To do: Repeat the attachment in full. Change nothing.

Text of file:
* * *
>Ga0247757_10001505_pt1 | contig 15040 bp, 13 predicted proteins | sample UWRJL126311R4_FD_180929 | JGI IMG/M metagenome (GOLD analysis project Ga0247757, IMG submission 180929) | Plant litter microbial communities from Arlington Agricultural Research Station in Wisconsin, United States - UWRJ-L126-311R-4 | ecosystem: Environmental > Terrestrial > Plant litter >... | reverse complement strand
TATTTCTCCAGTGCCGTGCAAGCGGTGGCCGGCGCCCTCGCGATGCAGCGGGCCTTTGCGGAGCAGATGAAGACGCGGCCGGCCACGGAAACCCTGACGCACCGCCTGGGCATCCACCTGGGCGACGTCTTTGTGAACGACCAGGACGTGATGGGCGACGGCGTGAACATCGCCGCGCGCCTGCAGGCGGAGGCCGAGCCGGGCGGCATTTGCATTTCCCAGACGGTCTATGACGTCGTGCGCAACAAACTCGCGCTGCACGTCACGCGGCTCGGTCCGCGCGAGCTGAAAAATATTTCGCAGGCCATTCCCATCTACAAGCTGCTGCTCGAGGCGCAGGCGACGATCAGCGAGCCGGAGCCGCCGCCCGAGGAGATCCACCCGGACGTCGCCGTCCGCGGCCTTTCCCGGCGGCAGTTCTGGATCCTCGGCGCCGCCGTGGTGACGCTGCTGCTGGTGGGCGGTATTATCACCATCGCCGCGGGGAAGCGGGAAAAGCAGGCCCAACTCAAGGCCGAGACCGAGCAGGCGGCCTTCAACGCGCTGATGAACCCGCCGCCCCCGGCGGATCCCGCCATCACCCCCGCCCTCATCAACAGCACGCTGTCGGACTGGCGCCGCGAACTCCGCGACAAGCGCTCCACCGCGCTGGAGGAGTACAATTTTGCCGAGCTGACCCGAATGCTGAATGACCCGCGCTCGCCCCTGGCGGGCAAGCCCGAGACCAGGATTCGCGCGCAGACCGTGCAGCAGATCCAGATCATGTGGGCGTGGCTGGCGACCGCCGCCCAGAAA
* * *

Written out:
>Ga0247757_10001505_pt1 | contig 15040 bp, 13 predicted proteins | sample UWRJL126311R4_FD_180929 | JGI IMG/M metagenome (GOLD analysis project Ga0247757, IMG submission 180929) | Plant litter microbial communities from Arlington Agricultural Research Station in Wisconsin, United States - UWRJ-L126-311R-4 | ecosystem: Environmental > Terrestrial > Plant litter >... | reverse complement strand
TATTTCTCCAGTGCCGTGCAAGCGGTGGCCGGCGCCCTCGCGATGCAGCGGGCCTTTGCGGAGCAGATGAAGACGCGGCCGGCCACGGAAACCCTGACGCACCGCCTGGGCATCCACCTGGGCGACGTCTTTGTGAACGACCAGGACGTGATGGGCGACGGCGTGAACATCGCCGCGCGCCTGCAGGCGGAGGCCGAGCCGGGCGGCATTTGCATTTCCCAGACGGTCTATGACGTCGTGCGCAACAAACTCGCGCTGCACGTCACGCGGCTCGGTCCGCGCGAGCTGAAAAATATTTCGCAGGCCATTCCCATCTACAAGCTGCTGCTCGAGGCGCAGGCGACGATCAGCGAGCCGGAGCCGCCGCCCGAGGAGATCCACCCGGACGTCGCCGTCCGCGGCCTTTCCCGGCGGCAGTTCTGGATCCTCGGCGCCGCCGTGGTGACGCTGCTGCTGGTGGGCGGTATTATCACCATCGCCGCGGGGAAGCGGGAAAAGCAGGCCCAACTCAAGGCCGAGACCGAGCAGGCGGCCTTCAACGCGCTGATGAACCCGCCGCCCCCGGCGGATCCCGCCATCACCCCCGCCCTCATCAACAGCACGCTGTCGGACTGGCGCCGCGAACTCCGCGACAAGCGCTCCACCGCGCTGGAGGAGTACAATTTTGCCGAGCTGACCCGAATGCTGAATGACCCGCGCTCGCCCCTGGCGGGCAAGCCCGAGACCAGGATTCGCGCGCAGACCGTGCAGCAGATCCAGATCATGTGGGCGTGGCTGGCGACCGCCGCCCAGAAA